Soil erosion pan

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[John Anderson added the following from info provided by Justin Van Zee and edited by Michelle Buonopane.] Overview: In semiarid ecosystems the diversity of plant functional types ( grasses, shrubs, succulents, and so on) and of species may interact with the severe stresses imposed by the desert environment to influence ecosystem processes. Erosion and transport of surface sediment by wind and water is one process that may be affected by the physical structure of the plant community. The Jornada plant diversity experiment, in which the diversity and structure of the plant community have been manipulated in large (25 m x 25 m) plots, offers the opportunity to examine the relative importance of vegetation characteristics and landscape position in determining rates of sediment movement within the plots. Soil erosion is also an important indicator of relative disturbance effects of the treatment manipulations. Each of the 48 plots of the plant diversity experiment contains 5 pans or trays on the downslope side; these accumulate sediments and plant litter that are moving within the plots (carried by wind or by water). Data have been collected on the amount of sediment accumulated in the pans during rainy and during dry seasons, with material sorted and weighed as fine (< 2 mm diameter) or coarse > 2 mm) mineral sediment, plant litter, or rabbit/jackrabbit pellets. Previous statistical analyses found that the mass of material collected per plot is explained only poorly by the treatment (plant community manipulation) of the plot and by block (a rough indication of location on the slope). Objectives: We will test the relative significance of the following variables in explaining plot-level accumulations of sediment and litter: treatment, block, position on slope (the row, from 1 (top of slope) to 10 (bottom), in which the plot is located), the treatment of the plot immediately upslope from the plot, and indices of plant cover and volume (total and by functional group) from the plot-level sampling of vegetation (using fall 1997 data). In addition, we will test the significance of the following variables in explaining the accumulation of sediment and litter in individual pans within a plot: all variables listed above for the plot, plus indices of the vegetative cover and volume located immediately upslope of the pan (weighted for distance from the pan itself).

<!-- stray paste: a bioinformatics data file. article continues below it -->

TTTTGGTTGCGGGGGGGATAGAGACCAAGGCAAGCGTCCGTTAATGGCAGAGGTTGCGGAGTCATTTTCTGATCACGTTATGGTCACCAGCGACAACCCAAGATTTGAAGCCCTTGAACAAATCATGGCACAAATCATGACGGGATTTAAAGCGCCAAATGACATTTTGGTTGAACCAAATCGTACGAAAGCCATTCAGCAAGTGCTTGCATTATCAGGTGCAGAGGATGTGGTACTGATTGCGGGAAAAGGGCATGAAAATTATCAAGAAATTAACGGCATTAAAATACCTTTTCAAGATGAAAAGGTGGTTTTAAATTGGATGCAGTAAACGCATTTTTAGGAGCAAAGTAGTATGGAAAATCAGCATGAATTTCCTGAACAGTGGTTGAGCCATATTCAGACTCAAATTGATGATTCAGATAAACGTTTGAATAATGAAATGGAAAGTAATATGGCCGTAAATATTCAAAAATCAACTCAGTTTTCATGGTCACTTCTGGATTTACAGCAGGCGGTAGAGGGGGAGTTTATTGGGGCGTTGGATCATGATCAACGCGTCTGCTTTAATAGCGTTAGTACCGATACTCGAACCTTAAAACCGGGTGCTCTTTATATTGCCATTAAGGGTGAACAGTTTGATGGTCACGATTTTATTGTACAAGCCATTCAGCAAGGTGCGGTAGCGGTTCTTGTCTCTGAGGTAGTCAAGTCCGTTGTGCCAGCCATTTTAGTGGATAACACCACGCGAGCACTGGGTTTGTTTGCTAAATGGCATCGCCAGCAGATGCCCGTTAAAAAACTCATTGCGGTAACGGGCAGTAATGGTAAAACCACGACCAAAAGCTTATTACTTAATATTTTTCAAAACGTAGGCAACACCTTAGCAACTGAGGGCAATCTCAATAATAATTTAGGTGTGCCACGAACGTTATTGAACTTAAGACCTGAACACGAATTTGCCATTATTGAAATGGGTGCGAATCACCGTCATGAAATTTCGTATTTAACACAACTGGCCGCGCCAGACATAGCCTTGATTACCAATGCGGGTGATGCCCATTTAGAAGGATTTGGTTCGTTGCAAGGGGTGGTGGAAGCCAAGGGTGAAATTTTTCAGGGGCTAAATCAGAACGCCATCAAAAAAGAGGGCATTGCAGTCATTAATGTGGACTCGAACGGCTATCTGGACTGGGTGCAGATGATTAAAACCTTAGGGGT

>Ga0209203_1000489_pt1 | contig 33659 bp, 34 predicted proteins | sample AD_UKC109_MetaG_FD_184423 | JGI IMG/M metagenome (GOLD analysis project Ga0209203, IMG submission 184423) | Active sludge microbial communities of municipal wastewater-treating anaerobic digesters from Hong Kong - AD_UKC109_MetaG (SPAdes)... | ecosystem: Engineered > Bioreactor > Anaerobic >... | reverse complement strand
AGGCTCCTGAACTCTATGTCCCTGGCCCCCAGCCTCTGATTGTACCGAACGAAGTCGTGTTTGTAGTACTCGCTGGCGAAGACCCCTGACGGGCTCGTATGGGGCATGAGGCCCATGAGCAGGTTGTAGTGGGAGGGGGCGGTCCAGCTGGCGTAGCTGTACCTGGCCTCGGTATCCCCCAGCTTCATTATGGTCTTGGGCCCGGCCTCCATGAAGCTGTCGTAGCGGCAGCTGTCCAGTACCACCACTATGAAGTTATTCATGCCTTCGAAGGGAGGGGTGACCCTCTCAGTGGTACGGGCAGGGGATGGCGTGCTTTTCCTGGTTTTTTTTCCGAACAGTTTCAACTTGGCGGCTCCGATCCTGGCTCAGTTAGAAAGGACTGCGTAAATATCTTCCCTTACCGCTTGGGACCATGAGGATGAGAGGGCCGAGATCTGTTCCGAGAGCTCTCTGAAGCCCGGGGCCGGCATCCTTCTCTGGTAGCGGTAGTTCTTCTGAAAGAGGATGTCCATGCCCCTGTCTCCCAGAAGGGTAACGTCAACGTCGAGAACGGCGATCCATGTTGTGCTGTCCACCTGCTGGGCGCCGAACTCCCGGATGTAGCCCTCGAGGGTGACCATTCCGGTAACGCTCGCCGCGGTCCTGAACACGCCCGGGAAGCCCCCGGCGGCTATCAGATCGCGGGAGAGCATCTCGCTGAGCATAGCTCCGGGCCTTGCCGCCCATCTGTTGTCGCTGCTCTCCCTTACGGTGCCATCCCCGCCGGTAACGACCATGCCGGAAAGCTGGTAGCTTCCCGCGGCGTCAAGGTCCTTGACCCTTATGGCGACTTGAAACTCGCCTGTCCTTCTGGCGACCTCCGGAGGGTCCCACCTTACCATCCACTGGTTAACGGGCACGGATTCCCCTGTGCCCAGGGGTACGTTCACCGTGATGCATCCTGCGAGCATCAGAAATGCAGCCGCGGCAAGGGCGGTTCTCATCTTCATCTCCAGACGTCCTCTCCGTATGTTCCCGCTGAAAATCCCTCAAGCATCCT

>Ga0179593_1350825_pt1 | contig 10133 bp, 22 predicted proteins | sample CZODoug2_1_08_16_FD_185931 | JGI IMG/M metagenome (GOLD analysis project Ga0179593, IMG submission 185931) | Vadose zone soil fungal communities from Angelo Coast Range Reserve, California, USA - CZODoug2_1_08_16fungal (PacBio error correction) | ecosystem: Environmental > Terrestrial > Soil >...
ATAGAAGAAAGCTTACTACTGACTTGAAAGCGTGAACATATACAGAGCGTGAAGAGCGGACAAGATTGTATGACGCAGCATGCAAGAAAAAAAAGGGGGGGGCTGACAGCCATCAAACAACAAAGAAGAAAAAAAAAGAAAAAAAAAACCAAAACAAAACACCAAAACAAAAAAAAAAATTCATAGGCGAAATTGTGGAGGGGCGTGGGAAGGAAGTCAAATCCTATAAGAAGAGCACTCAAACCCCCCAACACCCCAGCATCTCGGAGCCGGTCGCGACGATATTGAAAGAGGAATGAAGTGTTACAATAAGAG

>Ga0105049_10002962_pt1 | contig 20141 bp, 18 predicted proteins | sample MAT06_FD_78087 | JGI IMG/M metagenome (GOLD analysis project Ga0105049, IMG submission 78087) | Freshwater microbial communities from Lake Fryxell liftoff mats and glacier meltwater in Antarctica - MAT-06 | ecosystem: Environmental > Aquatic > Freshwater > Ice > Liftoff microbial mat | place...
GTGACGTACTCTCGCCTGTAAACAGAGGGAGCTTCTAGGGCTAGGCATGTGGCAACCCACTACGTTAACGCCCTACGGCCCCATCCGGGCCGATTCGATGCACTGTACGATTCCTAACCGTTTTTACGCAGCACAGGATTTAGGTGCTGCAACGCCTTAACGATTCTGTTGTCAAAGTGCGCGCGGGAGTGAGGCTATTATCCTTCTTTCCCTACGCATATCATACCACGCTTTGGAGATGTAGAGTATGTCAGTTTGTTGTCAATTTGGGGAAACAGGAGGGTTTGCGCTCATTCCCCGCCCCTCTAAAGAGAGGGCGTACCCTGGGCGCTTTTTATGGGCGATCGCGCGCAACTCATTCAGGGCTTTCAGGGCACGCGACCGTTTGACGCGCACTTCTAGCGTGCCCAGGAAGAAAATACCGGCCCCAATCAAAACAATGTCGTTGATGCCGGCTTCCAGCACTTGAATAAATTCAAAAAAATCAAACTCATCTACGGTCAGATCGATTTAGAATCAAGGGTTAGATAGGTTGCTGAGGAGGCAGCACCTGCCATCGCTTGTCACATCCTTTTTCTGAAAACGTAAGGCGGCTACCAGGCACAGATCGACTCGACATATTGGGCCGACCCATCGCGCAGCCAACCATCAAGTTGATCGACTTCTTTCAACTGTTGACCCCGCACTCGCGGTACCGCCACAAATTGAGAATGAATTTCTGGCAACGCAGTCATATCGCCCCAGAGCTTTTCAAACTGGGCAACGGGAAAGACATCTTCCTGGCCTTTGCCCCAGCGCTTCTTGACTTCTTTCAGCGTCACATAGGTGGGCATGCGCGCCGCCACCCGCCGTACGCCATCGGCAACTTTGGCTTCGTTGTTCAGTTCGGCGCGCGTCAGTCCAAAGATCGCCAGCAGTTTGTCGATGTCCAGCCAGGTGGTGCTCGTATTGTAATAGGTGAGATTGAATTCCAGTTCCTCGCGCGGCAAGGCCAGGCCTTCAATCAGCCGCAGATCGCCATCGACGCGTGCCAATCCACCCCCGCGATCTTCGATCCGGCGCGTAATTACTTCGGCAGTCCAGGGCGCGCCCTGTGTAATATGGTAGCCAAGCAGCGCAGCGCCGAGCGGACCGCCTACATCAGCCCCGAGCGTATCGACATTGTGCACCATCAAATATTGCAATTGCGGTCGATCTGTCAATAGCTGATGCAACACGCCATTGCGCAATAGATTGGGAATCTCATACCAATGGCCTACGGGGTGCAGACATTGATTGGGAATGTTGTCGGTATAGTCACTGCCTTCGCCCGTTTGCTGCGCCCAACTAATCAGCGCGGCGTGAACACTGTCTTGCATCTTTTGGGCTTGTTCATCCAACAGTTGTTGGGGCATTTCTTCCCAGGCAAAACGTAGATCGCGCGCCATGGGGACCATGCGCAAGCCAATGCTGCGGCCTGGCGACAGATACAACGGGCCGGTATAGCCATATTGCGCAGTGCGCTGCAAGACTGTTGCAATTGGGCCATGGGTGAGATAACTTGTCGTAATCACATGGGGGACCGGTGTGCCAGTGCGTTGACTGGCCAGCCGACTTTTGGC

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Data are recorded on data sheets, then entered in the computer for analyses and graphing.

Label heavy duty plastic zip-loc bags with the date, plot number, and pan letter (A-E). The southern most pan is Pan A and continuing north to Pan B, Pan C, etc in each plot. Using either stiff index cards or mini dustpans and paintbrushes, scrape the contents of each pan into the corresponding bag. These then go back to the lab for processing. Any pans not flush with the ground should be emptied and then leveled with the ground. Bags are left open in laboratory to air dry. (No oven drying). The contents of each bag are then separated into 4 components using forceps and a 2 mm seive: sediment with a diameter <2mm, sediment >2mm in diameter, plant litter, and rabbit pellets. These are weighed separately and recorded on the data sheet, entered into a spreadsheet, summarized in Excel, and analyzed in SAS. After project completion, pans are emptied as needed in order to maintain pan location in the case further studies are desired. Soils removed are dumped off-site.

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From the stone pillars at the south entrance of the Jornada Experimental Range (USDA), follow the road west approximately 4 miles to the first gate on the right (north). Go through this gate approximately one quarter mile, parking spot is on west side of road under power lines. The biodiversity site is on the right (east) side of the road across from the parking spot.


Varies, roughly 3 or 4+ times each year

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